William Dickinson (1771–1837), a pupil at Westminster School, who later went on to Christ Church, Oxford (BA 1793, MA 1795). He was Civil Lord of the Admiralty 1804–1806. BACK
 Robert Walsh (1784–1859) reviewed Code de la Conscription: ou Recueil Chronologique des Lois et des Arrêtes du Governement, des Décrets Imperiaux Relatives á la Levée à Conscrits (1806) in the Edinburgh Review, 13 (January 1809), 427–462, and the 1807 French edition of Biographie Moderne in the Edinburgh Review, 14 (April 1809), 211–243. BACK
 Southey’s review of Abiel Holmes (1763–1837), American Annals; or, a Chronological History of America, from its Discovery in 1492 to 1806 in the Quarterly Review, 2 (November 1809), 319–337. BACK
 Southey reviewed Transactions of the Missionary Society in the South Sea Islands in the Quarterly Review, 2 (August 1809), 24–61. BACK
 Southey reviewed George Annesley, Viscount Valentia (1770–1844), Voyages and Travels to India, Ceylon, and the Red Sea, Abyssinia and Egypt in the Years 1802, 1803, 1804, 1805, and 1806 (1809) in the Quarterly Review, 2 (August 1809), 88–126. BACK
 The diplomatist John Hookham Frere was sent to Spain as minister-plenipotentiary to the Central Junta on 4 October 1808 and when the French marched on Madrid he urged Sir John Moore (1761–1809; DNB), the Commander of the British forces in northern Spain also to advance upon Madrid, despite his inclination to retreat through Portugal. After the disastrous retreat to Corunna, Frere was blamed for this advice and recalled by the British government. Frere’s correspondence with Moore was published in 1810 in a work entitled To the British Nation is Presented by Colonel Venault de Charmilly, Knight of the Royal and Military Order of St. Louis, the Narrative of his Transactions in Spain with the Rt. Hon. Hookham Frere, His Britannic Majesty’s Minister Plenipotentiary, and Lt. Gen. Sir John Moore, K.B. Commander of the British Forces: with the Suppressed Correspondence of Sir J. Moore: Being a Refutation of the Calumnies Invented Against Him, and Proving that He was Never Acquainted with General Morla. Southey did not write an article on this topic. BACK
 François Rabelais (c. 1494–1553) was a writer of fantasy, satire and the grotesque in works such as Gargantua and Pantagruel. Southey is referring to the comic stories that he and Bedford spun, in the style of Rabelais, when at Westminster school. BACK
 ‘Butlerisms’ or ‘Butlerology’ were words coined by Southey to refer to their humorous schoolboy inventions, which he often pressed Bedford to publish so that they would not be forgotten. They were never published by Bedford, but provided the hint for Southey’s comic novel/ miscellany The Doctor (1834–1847). BACK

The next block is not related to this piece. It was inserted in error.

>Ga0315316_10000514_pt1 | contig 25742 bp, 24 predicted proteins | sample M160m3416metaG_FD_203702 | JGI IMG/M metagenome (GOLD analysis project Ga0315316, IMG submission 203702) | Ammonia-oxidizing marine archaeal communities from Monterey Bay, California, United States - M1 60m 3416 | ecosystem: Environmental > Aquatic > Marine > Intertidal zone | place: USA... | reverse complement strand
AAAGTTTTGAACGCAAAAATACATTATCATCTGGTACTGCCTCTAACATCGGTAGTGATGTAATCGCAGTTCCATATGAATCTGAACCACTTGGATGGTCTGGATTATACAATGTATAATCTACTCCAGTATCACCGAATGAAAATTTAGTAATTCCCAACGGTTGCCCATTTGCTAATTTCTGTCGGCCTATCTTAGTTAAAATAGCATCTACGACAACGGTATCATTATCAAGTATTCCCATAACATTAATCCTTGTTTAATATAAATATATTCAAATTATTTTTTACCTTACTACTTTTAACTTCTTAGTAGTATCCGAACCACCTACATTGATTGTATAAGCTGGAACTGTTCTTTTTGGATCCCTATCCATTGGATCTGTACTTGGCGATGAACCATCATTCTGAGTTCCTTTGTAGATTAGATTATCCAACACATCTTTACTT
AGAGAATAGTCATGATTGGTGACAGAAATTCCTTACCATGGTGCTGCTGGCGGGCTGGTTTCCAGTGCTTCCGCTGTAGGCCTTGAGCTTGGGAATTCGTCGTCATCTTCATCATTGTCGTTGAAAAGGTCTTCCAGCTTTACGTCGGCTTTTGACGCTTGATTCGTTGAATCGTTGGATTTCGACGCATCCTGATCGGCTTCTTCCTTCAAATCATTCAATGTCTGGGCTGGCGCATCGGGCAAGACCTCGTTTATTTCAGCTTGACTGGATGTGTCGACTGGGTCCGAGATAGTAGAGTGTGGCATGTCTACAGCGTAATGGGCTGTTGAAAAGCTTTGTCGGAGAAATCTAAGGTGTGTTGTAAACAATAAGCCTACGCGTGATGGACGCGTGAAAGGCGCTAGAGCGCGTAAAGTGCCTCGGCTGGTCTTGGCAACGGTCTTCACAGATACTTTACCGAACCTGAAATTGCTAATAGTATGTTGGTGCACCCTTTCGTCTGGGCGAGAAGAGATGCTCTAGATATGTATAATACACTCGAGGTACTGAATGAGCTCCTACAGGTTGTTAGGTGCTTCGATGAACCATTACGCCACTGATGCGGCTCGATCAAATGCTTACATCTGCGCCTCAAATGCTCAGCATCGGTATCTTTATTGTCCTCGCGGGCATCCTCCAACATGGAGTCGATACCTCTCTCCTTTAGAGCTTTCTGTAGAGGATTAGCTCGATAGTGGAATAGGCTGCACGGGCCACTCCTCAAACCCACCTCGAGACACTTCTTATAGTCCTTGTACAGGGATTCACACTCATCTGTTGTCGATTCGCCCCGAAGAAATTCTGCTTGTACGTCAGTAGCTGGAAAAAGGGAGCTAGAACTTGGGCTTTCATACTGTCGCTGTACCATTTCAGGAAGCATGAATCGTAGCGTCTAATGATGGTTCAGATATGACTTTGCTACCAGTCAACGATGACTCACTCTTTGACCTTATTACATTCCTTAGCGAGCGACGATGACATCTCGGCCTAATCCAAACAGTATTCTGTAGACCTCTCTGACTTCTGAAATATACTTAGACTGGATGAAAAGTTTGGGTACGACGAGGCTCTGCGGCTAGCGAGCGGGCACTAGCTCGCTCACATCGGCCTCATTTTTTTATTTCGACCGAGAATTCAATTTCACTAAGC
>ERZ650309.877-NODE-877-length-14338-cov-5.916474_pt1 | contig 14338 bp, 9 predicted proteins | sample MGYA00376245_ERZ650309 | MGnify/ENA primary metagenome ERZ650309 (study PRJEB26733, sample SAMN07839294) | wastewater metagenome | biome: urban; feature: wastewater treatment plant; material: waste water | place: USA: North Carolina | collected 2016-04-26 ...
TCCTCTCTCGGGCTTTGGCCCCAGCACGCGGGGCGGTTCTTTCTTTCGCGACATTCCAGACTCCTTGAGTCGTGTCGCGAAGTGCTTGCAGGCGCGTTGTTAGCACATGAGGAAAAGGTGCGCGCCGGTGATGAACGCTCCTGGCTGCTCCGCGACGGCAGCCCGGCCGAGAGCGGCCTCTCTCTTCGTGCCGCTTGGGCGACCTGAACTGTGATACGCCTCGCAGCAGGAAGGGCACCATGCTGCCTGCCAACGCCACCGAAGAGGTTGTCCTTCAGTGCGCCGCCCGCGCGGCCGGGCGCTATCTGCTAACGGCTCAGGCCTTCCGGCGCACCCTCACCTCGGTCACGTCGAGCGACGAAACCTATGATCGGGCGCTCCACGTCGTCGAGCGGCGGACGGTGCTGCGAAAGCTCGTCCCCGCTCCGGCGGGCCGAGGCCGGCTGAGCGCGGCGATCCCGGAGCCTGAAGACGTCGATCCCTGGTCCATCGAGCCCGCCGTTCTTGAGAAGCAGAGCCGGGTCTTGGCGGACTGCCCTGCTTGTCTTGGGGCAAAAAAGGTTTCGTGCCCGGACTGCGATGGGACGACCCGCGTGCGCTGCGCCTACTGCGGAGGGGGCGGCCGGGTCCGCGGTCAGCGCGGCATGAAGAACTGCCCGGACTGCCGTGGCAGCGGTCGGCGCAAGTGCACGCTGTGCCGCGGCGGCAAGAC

Southey’s hero is spared by a female bear in Thalaba the Destroyer, Book 8, lines 382–394. BACK
 Thalaba the Destroyer, Book 6, line 54. The word ‘bridleless’ was omitted from the 1838 edition of the poem in Southey’s Poetical Works. BACK
 John Aikin’s General Biography: or, Lives, Critical and Historical, of the Most Eminent Persons of all Ages, Countries, Conditions, and Professions, Arranged According to Alphabetical Order was published in 10 volumes between 1799–1815. According to Kenneth Curry (New Letters of Robert Southey, 2 vols (London and New York, 1965), I, p. 403), Southey contributed the following entries to volumes VI (1807), VII (1808) and VIII (1813): Volume VI: ‘Vasco Lobeira’, 314–317; ‘Francisco Rodrigues Lobo’, 318; ‘Fernam Lopez’, 340; ‘Gregorio Lopez’, 340; ‘Francisco de Losa’, 344–345; ‘Joam de Lucena’, 371–372; ‘Miguel de Luna’, 388; ‘Fr. Francisco de Santo Agostinho Macedo’, 434–435, ‘El Enamorado Macias’, 437–438; ‘P. Fr. Pedro Malon de Chaide’, 506; ‘D. Jorge Manrique’, 523–524; ‘Don Juan Manuel’, 529–530; ‘Ausias March’, 542–543; ‘Juan de Mariana’, 555–557; ‘Vicente Mariner’, 558; ‘Luis de Marmol Carvajal’, 569; ‘P. M. Fr. Juan Marquez’, 574–575. Volume VII: ‘Juan de Mena’, 28–30; ‘Don Inigo Lopez de Mendoza’, 37–38; ‘D. Diego Hurtado de Mendoza’, 38–39; ‘Menezes’, 41–42; ‘Christoval de Mesa’, 59–60; ‘George de Montemayor’, 174–175; ‘Ambrosio de Morales’, 194–198; ‘Alonso de Castro Nunez’, 466; ‘Antonio de Naxara’, 469; ‘Abraham Nehemias’, 469; ‘Florian de Ocampo’, 471–472; ‘Fr. Diego de Olarte’, 487; ‘Fr. Andres de Olmos’, 497; ‘Jerome Osorio’ [with Thomas Morgan (1752–1821)], 530–533; ‘Alonso de Ovalle’, 548; ‘Andres de Oviedo’, 555–556; ‘Gonzalo Fernandez de Oviedo’, 556–557; ‘Lorenzo de Padilla’, 578; ‘Pedro Paez’, 578–580; ‘D. Juan de Palafox y Mendoza’, 585. Volume VIII: ‘Josef de Ossau, Salas y Pellicer’, 25–26; Bartholomé Pereira’, 46; ‘Luys Pereyra’, 46; ‘Antonio Perez’, 46–47; ‘Ruy de Pina’, 173; ‘Juan de Pineda’, 175; ‘Fernam Mendes Pinto’, 178–179; ‘Thome Pires’, 182–184; ‘Fernando de Pulgar’, 385. BACK